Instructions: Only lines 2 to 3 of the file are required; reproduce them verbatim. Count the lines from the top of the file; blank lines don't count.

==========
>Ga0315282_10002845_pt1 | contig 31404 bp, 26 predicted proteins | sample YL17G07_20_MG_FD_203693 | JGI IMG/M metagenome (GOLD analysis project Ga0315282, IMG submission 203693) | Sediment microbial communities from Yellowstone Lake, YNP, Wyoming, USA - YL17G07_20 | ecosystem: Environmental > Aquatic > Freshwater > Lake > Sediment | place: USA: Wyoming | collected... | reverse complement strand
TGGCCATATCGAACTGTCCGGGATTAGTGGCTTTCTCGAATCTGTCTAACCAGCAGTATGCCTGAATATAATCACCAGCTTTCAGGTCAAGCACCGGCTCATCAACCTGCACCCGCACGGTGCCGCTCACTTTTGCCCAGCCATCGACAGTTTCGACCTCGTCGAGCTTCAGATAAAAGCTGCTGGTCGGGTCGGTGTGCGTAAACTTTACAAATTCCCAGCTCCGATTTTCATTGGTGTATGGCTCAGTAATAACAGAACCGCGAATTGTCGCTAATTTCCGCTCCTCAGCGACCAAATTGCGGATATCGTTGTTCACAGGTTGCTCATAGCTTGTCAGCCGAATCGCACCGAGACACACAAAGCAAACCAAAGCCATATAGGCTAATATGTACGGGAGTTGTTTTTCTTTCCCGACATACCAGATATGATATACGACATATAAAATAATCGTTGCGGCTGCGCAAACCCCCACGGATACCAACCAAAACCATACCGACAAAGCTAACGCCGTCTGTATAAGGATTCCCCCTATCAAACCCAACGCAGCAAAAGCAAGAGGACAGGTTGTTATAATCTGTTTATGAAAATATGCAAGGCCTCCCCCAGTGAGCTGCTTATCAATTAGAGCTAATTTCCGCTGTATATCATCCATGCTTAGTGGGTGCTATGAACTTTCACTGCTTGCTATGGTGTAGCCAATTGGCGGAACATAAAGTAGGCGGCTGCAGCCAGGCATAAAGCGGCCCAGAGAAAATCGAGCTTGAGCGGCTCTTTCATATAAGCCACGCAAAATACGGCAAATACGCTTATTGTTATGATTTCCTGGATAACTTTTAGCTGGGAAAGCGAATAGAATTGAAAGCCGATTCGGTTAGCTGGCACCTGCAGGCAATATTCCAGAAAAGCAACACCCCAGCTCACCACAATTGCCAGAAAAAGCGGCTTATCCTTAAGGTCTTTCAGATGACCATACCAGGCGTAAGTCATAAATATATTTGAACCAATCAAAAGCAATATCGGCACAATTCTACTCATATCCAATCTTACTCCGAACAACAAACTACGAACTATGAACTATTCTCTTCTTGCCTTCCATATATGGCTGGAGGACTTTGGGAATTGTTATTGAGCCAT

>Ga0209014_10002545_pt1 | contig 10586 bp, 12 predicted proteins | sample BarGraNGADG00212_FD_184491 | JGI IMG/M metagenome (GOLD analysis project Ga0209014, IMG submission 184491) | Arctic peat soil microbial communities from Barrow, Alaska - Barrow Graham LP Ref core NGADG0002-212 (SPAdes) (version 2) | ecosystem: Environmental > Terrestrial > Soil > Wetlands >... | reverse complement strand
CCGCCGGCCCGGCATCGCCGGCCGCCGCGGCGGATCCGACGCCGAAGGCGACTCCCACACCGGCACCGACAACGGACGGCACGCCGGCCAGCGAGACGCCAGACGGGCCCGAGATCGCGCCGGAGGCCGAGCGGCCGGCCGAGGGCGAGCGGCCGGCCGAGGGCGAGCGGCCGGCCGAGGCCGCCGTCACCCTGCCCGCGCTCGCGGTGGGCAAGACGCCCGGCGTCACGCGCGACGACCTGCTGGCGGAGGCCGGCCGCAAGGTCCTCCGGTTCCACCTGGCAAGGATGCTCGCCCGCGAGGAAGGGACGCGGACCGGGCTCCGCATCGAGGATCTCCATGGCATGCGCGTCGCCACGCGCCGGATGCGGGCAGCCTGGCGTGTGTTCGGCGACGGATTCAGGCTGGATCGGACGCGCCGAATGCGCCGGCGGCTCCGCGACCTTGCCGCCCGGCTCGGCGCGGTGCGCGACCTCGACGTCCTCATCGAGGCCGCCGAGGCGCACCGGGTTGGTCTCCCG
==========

TGGCCATATCGAACTGTCCGGGATTAGTGGCTTTCTCGAATCTGTCTAACCAGCAGTATGCCTGAATATAATCACCAGCTTTCAGGTCAAGCACCGGCTCATCAACCTGCACCCGCACGGTGCCGCTCACTTTTGCCCAGCCATCGACAGTTTCGACCTCGTCGAGCTTCAGATAAAAGCTGCTGGTCGGGTCGGTGTGCGTAAACTTTACAAATTCCCAGCTCCGATTTTCATTGGTGTATGGCTCAGTAATAACAGAACCGCGAATTGTCGCTAATTTCCGCTCCTCAGCGACCAAATTGCGGATATCGTTGTTCACAGGTTGCTCATAGCTTGTCAGCCGAATCGCACCGAGACACACAAAGCAAACCAAAGCCATATAGGCTAATATGTACGGGAGTTGTTTTTCTTTCCCGACATACCAGATATGATATACGACATATAAAATAATCGTTGCGGCTGCGCAAACCCCCACGGATACCAACCAAAACCATACCGACAAAGCTAACGCCGTCTGTATAAGGATTCCCCCTATCAAACCCAACGCAGCAAAAGCAAGAGGACAGGTTGTTATAATCTGTTTATGAAAATATGCAAGGCCTCCCCCAGTGAGCTGCTTATCAATTAGAGCTAATTTCCGCTGTATATCATCCATGCTTAGTGGGTGCTATGAACTTTCACTGCTTGCTATGGTGTAGCCAATTGGCGGAACATAAAGTAGGCGGCTGCAGCCAGGCATAAAGCGGCCCAGAGAAAATCGAGCTTGAGCGGCTCTTTCATATAAGCCACGCAAAATACGGCAAATACGCTTATTGTTATGATTTCCTGGATAACTTTTAGCTGGGAAAGCGAATAGAATTGAAAGCCGATTCGGTTAGCTGGCACCTGCAGGCAATATTCCAGAAAAGCAACACCCCAGCTCACCACAATTGCCAGAAAAAGCGGCTTATCCTTAAGGTCTTTCAGATGACCATACCAGGCGTAAGTCATAAATATATTTGAACCAATCAAAAGCAATATCGGCACAATTCTACTCATATCCAATCTTACTCCGAACAACAAACTACGAACTATGAACTATTCTCTTCTTGCCTTCCATATATGGCTGGAGGACTTTGGGAATTGTTATTGAGCCAT

>Ga0209014_10002545_pt1 | contig 10586 bp, 12 predicted proteins | sample BarGraNGADG00212_FD_184491 | JGI IMG/M metagenome (GOLD analysis project Ga0209014, IMG submission 184491) | Arctic peat soil microbial communities from Barrow, Alaska - Barrow Graham LP Ref core NGADG0002-212 (SPAdes) (version 2) | ecosystem: Environmental > Terrestrial > Soil > Wetlands >... | reverse complement strand